Agency for women in ancient Greece was severely limited by the customs of the time. However, in times of lamentation women were given more freedom to express dissent. Leaning into this opportunity women came together for the Adonia. This women-only annual festival masqueraded as a lamentation ritual over the death of the Goddess Aphrodite’s mortal lover—Adonis. Women of all stations in life channeled their inner Aphrodite, unbound their breasts, let down their hair, and climbed ladders to their roofs to drink, sing, dance, and shout their grievances from the rooftops. In the 411BCE Greek comedy, Lysistrata, the Adonia is portrayed as a war protest that combined women’s lamentations with a sex strike to bring about a cease-fire.
This multi-day festival was organized around sexual and reproductive issues and was not state-sanctioned or aligned with any temple or cult. Women’s importance to daily life was accentuated by their absence from it. The Adonia rituals are captured in the archaeological record featuring women climbing a ladder and distributing Myrrh incense. The ladder symbolically aligned women with Aphrodite’s ascension to her home in heaven while Adonis was of the earth and born from a Myrrh tree. Women created temporary rooftop “Gardens of Adonis”- planting seeds in pottery shards, encouraging them to sprout, letting them die, and then carrying them down to the street for mock funeral processions that garnered the attention of their whole community.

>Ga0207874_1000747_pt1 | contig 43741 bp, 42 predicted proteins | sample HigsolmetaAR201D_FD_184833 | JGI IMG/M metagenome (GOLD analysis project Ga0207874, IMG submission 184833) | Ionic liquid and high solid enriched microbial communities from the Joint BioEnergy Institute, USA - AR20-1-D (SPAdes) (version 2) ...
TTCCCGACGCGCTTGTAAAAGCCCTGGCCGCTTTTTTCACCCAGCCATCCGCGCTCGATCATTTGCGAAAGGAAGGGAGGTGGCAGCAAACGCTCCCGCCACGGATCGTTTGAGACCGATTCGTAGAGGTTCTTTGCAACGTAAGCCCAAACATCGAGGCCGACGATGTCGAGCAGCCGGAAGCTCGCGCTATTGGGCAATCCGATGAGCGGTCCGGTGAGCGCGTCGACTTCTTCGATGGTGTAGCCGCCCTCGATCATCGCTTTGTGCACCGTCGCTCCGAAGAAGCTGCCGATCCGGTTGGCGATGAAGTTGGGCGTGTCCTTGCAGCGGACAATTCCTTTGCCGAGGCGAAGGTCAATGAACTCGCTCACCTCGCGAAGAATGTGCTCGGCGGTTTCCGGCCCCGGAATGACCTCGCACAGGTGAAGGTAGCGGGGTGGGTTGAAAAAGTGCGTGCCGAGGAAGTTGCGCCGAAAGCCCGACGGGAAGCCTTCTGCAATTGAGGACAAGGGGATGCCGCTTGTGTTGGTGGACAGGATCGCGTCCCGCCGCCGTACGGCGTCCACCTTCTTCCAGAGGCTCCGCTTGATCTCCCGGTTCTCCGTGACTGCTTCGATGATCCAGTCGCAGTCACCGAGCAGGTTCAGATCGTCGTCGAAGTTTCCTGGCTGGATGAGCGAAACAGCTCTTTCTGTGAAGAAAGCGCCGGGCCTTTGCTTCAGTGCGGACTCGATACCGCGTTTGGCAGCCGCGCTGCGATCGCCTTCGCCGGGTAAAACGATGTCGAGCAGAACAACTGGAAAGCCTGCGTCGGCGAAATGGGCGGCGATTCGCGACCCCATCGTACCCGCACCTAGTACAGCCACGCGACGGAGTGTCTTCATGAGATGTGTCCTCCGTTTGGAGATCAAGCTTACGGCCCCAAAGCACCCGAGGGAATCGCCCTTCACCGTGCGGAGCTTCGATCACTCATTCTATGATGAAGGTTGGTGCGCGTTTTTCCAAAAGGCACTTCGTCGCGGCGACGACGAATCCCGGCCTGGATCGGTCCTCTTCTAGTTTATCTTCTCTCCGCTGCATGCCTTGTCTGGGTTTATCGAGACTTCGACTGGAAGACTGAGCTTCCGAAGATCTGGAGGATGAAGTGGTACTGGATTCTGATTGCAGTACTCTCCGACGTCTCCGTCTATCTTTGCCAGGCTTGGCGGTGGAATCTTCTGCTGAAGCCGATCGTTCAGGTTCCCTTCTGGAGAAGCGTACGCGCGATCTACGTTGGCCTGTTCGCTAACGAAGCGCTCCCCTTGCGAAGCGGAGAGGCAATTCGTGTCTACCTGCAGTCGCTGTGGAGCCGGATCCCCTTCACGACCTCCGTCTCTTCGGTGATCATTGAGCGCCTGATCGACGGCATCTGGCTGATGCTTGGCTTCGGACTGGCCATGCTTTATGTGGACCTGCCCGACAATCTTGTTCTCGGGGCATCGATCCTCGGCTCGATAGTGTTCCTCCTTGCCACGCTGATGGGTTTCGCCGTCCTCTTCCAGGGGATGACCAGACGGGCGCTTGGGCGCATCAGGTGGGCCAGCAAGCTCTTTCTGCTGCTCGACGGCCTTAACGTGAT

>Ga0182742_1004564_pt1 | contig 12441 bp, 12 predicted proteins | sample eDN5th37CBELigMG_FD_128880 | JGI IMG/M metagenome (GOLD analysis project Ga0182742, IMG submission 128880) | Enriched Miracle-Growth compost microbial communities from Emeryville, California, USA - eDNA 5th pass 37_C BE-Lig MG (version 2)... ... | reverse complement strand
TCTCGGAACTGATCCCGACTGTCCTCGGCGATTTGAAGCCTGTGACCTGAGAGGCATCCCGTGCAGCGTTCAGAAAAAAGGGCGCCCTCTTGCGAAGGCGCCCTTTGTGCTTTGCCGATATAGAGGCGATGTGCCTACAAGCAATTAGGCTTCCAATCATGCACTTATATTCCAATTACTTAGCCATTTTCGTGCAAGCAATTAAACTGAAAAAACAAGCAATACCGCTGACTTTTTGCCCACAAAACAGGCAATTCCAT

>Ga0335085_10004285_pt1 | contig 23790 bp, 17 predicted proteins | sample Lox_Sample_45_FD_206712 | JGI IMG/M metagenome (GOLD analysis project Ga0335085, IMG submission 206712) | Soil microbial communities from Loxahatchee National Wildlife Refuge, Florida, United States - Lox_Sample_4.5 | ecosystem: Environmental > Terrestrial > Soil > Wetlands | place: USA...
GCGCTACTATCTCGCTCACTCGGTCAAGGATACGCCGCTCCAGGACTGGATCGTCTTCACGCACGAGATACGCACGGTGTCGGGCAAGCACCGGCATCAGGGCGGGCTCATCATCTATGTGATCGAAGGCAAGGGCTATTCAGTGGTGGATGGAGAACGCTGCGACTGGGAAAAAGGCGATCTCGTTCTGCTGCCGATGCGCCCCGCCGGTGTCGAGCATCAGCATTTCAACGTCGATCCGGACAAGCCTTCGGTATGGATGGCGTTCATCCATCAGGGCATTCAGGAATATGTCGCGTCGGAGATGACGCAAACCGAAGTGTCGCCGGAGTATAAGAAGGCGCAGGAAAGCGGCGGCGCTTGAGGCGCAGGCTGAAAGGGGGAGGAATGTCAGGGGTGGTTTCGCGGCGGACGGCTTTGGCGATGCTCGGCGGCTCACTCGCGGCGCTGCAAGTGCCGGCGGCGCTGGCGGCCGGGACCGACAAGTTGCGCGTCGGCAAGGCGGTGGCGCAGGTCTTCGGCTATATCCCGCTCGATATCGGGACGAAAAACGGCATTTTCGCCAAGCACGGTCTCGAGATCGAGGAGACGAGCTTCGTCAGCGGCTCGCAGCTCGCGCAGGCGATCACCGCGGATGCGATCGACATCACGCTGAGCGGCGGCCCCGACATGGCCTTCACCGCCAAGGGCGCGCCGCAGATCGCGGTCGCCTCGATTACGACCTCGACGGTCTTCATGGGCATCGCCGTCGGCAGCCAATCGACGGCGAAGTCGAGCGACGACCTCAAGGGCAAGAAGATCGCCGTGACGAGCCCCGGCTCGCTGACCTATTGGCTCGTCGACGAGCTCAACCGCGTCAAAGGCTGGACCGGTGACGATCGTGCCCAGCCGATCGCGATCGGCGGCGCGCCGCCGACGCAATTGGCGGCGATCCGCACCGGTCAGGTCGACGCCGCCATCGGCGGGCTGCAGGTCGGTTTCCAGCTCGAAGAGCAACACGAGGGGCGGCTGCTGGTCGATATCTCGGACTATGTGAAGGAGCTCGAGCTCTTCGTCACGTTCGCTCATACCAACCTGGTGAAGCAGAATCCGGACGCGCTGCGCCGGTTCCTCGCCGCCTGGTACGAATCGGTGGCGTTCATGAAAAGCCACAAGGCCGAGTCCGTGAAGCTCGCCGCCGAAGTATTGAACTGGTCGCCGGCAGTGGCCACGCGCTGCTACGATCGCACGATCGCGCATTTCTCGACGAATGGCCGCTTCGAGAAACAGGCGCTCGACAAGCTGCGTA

While we all need to write our legislators, protest, and vote, here are some grassroot ideas to create your own table and leverage your community for the long term:
- Galvanize the Men in Your Life: Women’s rights are human rights and we need to normalize men’s engagement with women’s issues. Let your brothers, fathers, sons, and significant others know that you need them to break the silence on the subject.
- Anger to Action: Book clubs fueled the suffragette movement resulting in women’s right to vote. Work to get like-minded men and women engaged in productive discussions through launching a book club with group activities that can influence local and state politics.
- Amplify your Voice: Music has been harnessed for resistance for hundreds of years. Join or start a chapter of the Resistance Revival Chorus or the Justice Choir. Here is a link to a playlist of protest songs of the Women’s Movement to get you started.